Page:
English Language Learners and the Road to Reading

Speech Therapy Staff
September 19, 2018

Children who are English Language Learners (ELL) are at higher risk for having difficulty learning to read.  “When bilingual children’s vocabulary levels are too low in the language in which they are learning to read, these young learners will…encounter difficulties” (Uccelli & Páez, 2007).  Children who are learning English may need extra support as they develop spoken English and literacy skills.

As professionals, parents, and adults in the lives of children that are ELL, what can we do to better help them avoid anticipated difficulties learning to read? We can approach it the same way we would approach a young child learning language for the first time.

Supporting ELL and literacy development

Provide opportunities for language use and interaction

  • Provide rich and interesting activities “worth talking about.”
  • Allow quiet times when teachers are not talking and children can initiate conversation.
  • Arrange the environment so that not all materials are readily accessible in order to promote discussion.

Provide focused stimulation on particular language features

  • Model target sounds or words for children; encourage repetition of models.
  • Recast children’s utterances to  maintain semantic information but extend syntactic use.
  • Recast adult utterances in the same way.
  • Develop routines to help children connect events and language.
  • Establish familiar daily routines like arrival time, circle time, snack time.
  • Develop scripts related to sociodramatic play activities including discussion/demonstration about roles, props, and activities.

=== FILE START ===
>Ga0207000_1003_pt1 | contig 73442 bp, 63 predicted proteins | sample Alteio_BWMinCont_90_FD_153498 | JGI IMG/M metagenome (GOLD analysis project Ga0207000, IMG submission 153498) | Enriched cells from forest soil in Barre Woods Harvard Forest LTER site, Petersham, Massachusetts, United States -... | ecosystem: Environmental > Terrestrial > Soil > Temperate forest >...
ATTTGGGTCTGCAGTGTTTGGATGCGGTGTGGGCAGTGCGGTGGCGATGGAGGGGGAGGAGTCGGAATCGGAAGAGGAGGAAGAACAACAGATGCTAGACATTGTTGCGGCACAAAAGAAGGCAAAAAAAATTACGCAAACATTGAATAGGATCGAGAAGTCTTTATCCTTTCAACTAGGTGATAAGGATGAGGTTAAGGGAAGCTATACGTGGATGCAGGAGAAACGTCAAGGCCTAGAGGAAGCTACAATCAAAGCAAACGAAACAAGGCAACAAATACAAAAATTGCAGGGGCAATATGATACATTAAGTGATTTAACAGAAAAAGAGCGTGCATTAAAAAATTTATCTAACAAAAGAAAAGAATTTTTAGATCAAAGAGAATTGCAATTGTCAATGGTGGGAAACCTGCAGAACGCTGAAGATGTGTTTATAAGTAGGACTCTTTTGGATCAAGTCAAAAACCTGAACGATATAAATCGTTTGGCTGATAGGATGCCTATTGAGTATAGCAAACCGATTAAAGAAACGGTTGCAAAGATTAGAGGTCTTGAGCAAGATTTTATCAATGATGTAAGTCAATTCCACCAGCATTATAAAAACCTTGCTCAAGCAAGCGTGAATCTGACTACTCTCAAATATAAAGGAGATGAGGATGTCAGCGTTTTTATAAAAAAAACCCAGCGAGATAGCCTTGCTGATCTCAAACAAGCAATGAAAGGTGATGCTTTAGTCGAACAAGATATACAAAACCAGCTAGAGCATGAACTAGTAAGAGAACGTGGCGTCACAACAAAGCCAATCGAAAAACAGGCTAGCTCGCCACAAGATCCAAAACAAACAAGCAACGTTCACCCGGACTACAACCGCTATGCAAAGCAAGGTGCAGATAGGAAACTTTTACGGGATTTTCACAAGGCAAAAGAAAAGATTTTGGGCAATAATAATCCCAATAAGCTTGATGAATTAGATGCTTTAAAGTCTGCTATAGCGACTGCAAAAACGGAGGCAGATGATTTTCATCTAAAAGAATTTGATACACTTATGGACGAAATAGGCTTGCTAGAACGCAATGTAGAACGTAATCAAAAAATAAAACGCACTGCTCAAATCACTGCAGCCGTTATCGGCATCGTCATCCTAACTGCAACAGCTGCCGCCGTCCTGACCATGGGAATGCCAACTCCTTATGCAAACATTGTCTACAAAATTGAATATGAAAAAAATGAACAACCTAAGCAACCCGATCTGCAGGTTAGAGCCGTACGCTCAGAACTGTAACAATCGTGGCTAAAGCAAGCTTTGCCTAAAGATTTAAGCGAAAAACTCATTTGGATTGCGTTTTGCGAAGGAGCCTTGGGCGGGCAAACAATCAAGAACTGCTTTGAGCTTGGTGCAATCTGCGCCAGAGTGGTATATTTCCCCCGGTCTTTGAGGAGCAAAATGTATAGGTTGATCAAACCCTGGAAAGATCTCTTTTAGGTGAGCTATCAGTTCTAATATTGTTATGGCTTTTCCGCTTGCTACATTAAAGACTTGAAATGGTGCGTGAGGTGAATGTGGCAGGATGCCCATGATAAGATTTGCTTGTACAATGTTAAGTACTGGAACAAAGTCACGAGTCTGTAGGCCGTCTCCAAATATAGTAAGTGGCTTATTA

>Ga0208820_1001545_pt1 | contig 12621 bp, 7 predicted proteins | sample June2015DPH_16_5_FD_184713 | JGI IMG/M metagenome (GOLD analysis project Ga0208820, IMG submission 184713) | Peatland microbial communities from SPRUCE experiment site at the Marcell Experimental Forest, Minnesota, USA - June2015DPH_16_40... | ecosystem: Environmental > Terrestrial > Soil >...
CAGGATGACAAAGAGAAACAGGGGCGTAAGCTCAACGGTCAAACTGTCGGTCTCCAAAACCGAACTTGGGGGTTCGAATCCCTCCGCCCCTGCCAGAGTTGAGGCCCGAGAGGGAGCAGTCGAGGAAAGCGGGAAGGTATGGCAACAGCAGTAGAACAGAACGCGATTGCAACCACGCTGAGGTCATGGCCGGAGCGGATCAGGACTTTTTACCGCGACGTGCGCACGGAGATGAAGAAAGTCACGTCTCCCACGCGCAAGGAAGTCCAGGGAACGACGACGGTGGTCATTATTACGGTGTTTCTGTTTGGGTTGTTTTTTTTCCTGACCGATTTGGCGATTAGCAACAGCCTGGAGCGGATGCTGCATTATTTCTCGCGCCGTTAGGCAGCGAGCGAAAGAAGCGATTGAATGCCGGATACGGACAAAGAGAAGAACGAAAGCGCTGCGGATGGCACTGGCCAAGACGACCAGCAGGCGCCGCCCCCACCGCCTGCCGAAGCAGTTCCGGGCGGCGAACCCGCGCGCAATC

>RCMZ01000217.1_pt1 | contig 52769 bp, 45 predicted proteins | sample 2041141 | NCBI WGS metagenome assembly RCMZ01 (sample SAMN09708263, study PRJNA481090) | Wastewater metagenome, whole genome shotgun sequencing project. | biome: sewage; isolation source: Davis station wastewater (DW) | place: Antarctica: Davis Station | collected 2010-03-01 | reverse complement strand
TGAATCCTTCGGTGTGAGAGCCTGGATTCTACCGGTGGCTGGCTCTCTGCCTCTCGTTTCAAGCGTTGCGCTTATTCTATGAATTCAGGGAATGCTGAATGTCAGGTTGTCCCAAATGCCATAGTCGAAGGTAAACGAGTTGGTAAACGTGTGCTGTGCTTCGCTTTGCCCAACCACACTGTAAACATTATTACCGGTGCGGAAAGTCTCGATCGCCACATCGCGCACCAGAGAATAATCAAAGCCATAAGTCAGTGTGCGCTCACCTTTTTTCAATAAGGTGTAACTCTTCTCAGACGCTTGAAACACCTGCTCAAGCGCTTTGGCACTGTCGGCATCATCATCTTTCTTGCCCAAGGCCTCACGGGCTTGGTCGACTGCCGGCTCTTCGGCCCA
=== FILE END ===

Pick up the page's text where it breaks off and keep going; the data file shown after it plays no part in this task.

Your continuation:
• Use event casting/self-talk (talking while doing) to model problem-solving strategies.

Using native English-speaking peers

If the English language learner is already in a social situation where they interact with native English speakers, the native English speakers can also be used to provide modeling to the ELL children.

  • Initiation: Teach native English children to approach other children, establish eye contact, and ask the children to play with them or a specific toy.
  • General Linguistic Aspects: Teach native English children to speak slowly with good enunciation.
  • Re-initiation: Teach native English children to repeat the initiation, if met with non-response.
  • Request Clarification: Teach native English children to request clarification of a response by the second language learner if the response was not understood.
  • Recast/expansion: Teach native English children to repeat an utterance with slightly different wording when the second language learner indicated a lack of comprehension through non-response, non-contingent response, or other nonverbal signs.

If children have difficulty reading, then this will impact them academically. Therefore, the language stimulation that we provide at a young age has the potential to change the course of their entire academic career.


Uccelli, P. & Páez, M. M. (2007). Narrative and vocabulary development of bilingual children from kindergarten to first grade: Developmental changes and associations among English and Spanish skills. Language, Speech, and Hearing Services in Schools, 38, 225-236.


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